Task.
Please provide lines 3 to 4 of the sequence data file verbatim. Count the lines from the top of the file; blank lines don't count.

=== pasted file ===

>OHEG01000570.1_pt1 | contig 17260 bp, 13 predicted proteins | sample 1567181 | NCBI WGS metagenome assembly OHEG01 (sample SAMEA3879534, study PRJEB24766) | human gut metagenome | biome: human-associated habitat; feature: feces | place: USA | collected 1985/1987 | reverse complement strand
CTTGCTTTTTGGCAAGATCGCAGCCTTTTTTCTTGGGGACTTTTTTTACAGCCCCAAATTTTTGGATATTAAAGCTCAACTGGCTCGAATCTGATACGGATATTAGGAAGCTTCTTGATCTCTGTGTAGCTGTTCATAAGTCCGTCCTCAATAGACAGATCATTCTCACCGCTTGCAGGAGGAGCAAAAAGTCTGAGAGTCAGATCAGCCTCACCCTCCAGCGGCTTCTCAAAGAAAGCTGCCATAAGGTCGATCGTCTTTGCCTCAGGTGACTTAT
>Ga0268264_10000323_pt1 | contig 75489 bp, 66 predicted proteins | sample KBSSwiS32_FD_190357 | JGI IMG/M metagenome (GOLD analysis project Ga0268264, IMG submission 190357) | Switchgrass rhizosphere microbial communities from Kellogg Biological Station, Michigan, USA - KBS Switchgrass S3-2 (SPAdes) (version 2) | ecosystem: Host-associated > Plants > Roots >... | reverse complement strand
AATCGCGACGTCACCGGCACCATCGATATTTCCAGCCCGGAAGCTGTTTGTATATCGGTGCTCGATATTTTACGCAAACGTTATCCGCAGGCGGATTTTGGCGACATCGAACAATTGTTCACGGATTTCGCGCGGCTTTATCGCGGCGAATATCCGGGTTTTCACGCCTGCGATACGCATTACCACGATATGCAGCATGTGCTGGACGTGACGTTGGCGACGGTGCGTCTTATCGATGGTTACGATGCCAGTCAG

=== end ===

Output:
>Ga0268264_10000323_pt1 | contig 75489 bp, 66 predicted proteins | sample KBSSwiS32_FD_190357 | JGI IMG/M metagenome (GOLD analysis project Ga0268264, IMG submission 190357) | Switchgrass rhizosphere microbial communities from Kellogg Biological Station, Michigan, USA - KBS Switchgrass S3-2 (SPAdes) (version 2) | ecosystem: Host-associated > Plants > Roots >... | reverse complement strand
AATCGCGACGTCACCGGCACCATCGATATTTCCAGCCCGGAAGCTGTTTGTATATCGGTGCTCGATATTTTACGCAAACGTTATCCGCAGGCGGATTTTGGCGACATCGAACAATTGTTCACGGATTTCGCGCGGCTTTATCGCGGCGAATATCCGGGTTTTCACGCCTGCGATACGCATTACCACGATATGCAGCATGTGCTGGACGTGACGTTGGCGACGGTGCGTCTTATCGATGGTTACGATGCCAGTCAG